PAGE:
The United States is the location for a huge experiment about the failure of political systems.
There’s nothing to add on the US healthcare bill from this side of the Atlantic, except for the bemusement that proposals which would be regarded as mild by any Christian Democratic (right of centre) government should provoke such a grim catfight. But from a futures perspective the US offers an interesting living laboratory experiment, of what happens when politics breaks down. It’s difficult to tell whether what we’re seeing is just one of those 50-year realignments you see in electoral democracies, or whether it’s the end of the road for the whole idea of the separation of powers. But it could be that serious.
Just a quick reminder, first, that politics is a form of public discourse which allows societies to settle their differences over social values and public outcomes. (And apologies to any reader for whom this is a statement of the obvious). Democracies do it by competition to be the ruling party, or in the ruling coalition; single party states do it within the party structures (still a form of competition). Although it has become a dirty word in the past twenty years, it is an essential process in any society which is too large to allow the direct involvement of all its members in decision-making.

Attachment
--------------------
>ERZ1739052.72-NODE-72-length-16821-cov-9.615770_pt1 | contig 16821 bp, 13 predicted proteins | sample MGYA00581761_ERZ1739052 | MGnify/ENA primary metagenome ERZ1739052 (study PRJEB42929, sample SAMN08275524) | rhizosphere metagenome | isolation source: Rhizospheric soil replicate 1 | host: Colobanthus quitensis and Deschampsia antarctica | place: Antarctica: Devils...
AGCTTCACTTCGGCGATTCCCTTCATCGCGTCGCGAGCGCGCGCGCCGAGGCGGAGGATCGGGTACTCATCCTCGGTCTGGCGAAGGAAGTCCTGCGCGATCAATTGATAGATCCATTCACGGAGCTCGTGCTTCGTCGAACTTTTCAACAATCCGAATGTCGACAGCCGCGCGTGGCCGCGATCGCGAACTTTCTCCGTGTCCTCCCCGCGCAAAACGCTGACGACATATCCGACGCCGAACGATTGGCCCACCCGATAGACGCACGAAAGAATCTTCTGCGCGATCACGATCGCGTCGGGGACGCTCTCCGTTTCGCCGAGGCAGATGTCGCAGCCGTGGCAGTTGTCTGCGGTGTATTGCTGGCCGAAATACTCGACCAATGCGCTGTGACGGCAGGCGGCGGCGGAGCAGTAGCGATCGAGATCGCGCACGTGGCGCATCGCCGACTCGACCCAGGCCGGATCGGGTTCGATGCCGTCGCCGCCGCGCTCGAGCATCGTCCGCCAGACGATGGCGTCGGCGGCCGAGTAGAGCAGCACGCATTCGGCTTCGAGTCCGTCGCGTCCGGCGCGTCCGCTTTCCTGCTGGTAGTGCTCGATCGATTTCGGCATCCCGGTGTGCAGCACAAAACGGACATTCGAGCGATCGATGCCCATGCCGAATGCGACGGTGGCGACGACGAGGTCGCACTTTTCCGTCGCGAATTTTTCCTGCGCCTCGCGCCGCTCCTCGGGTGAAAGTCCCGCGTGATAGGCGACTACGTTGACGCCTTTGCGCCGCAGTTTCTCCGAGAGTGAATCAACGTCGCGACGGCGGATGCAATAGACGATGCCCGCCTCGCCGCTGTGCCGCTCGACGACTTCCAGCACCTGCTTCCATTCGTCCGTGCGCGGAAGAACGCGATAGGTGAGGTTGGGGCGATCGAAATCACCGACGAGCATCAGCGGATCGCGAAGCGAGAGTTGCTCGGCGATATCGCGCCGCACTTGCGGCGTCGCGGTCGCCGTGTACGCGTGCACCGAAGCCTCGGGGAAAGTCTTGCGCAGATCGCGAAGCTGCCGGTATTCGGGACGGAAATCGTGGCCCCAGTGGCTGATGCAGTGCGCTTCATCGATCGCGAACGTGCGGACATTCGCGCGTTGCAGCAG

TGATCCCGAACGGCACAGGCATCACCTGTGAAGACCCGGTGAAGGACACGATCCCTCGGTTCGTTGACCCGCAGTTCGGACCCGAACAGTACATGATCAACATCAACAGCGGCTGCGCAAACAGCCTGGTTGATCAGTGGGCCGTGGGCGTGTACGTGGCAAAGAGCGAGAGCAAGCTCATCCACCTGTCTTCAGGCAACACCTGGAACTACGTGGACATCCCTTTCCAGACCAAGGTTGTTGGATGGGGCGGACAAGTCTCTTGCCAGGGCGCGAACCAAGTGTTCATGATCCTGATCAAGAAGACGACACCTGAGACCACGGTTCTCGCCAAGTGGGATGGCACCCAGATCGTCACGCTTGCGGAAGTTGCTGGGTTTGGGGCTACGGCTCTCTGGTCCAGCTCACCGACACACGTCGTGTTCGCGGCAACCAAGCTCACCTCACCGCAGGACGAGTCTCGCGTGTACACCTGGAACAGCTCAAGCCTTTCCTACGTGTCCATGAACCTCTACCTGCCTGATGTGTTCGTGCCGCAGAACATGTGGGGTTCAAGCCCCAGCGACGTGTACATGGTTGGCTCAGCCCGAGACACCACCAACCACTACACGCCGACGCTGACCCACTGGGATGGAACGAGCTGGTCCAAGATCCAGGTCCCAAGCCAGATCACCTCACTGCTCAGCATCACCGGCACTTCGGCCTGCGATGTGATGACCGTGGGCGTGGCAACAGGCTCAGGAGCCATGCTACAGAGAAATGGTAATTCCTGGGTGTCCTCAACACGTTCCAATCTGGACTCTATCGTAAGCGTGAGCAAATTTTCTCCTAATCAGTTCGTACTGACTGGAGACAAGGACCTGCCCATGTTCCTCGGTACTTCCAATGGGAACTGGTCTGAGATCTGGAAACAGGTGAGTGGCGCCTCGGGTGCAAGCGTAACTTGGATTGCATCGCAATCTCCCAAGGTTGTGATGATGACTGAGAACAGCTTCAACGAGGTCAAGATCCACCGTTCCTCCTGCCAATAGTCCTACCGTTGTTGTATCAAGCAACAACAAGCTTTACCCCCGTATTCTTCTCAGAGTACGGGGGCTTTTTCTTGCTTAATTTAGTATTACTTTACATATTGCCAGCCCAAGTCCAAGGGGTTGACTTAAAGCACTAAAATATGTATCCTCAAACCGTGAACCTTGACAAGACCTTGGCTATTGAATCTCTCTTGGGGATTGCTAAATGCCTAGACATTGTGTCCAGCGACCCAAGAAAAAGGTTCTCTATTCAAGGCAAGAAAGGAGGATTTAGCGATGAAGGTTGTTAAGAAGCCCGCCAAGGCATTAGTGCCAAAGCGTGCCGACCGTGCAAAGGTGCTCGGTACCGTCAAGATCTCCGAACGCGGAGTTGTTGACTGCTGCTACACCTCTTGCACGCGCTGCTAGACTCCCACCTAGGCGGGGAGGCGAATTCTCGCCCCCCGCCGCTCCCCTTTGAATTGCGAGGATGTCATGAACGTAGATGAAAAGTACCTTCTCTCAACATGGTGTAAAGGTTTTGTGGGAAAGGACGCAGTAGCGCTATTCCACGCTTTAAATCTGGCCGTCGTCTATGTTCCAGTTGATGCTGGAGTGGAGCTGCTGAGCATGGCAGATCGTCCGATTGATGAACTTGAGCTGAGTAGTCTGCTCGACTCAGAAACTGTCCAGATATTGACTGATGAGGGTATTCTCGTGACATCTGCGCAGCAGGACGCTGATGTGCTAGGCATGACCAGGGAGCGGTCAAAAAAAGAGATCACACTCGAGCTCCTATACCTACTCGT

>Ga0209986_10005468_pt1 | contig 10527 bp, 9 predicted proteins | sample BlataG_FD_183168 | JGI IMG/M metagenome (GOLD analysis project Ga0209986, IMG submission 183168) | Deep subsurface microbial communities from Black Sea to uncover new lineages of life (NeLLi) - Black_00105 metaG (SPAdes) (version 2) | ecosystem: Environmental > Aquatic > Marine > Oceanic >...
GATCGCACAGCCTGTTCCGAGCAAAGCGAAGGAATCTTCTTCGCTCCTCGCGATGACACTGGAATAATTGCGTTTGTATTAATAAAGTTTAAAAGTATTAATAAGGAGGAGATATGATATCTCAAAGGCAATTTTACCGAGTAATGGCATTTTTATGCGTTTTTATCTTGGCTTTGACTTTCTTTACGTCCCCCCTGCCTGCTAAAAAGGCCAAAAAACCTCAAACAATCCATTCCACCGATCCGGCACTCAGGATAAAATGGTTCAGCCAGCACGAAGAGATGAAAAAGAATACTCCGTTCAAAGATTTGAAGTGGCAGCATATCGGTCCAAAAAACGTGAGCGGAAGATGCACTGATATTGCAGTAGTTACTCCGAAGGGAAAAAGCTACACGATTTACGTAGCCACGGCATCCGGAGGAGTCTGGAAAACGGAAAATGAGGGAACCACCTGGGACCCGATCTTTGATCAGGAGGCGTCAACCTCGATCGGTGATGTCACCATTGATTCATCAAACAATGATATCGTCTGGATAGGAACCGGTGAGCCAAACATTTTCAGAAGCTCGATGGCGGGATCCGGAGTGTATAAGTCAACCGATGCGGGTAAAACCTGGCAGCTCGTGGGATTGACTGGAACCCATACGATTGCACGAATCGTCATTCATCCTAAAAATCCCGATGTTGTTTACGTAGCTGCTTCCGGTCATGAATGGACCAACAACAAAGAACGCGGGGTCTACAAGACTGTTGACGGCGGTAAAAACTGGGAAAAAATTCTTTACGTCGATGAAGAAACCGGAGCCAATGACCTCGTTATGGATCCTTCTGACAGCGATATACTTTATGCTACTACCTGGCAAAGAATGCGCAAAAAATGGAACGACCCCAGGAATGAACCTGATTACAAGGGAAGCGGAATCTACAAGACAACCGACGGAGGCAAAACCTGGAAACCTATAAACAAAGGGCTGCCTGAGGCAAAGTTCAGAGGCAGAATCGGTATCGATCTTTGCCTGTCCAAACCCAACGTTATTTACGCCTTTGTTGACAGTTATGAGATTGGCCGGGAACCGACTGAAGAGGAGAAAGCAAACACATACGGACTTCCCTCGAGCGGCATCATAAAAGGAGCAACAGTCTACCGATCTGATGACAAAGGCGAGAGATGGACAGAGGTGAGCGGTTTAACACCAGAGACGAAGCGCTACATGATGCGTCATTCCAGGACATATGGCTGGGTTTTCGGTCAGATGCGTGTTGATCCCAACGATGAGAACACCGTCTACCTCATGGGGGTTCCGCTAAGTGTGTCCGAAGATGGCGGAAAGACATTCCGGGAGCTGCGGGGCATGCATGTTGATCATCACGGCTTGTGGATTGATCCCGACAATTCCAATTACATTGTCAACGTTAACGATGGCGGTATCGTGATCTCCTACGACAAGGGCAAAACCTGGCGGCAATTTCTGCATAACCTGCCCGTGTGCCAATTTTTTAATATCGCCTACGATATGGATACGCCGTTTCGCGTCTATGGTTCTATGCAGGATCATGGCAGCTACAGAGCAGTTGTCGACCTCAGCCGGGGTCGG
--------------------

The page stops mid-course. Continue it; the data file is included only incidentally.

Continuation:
‘Obama is the ‘anti-Christ’‘
It involves conflict, but it is, essentially, a form of long-term social negotiation. And this is the clue that something has gone fundamentally wrong with American politics. The party structures – whose differences were often blurred, historically, at least to European eyes – are now underpinned by belief systems which are no longer opposed, but completely alien to each other. The basis of public discourse has broken down. I was struck by an American colleague telling me that people who were her friends at university, barely a decade ago, were leaving messages on Facebook that she found incomprehensible. In the United States commentators have made much of the racist abuse directed at Congressman John Lewis, a leading civil rights activist, apparently so vile that it could not be reprinted in the New York Times. I was struck by an opinion poll reported in the blog the Daily Beast which found that 24% of Republicans think Obama was the anti-Christ. (67% think he is a socialist and 57% believe that he is a Muslim). I thought at first that it might have come from the Daily Onion, but in fact it was conducted by Harris. Truly, satire is dead.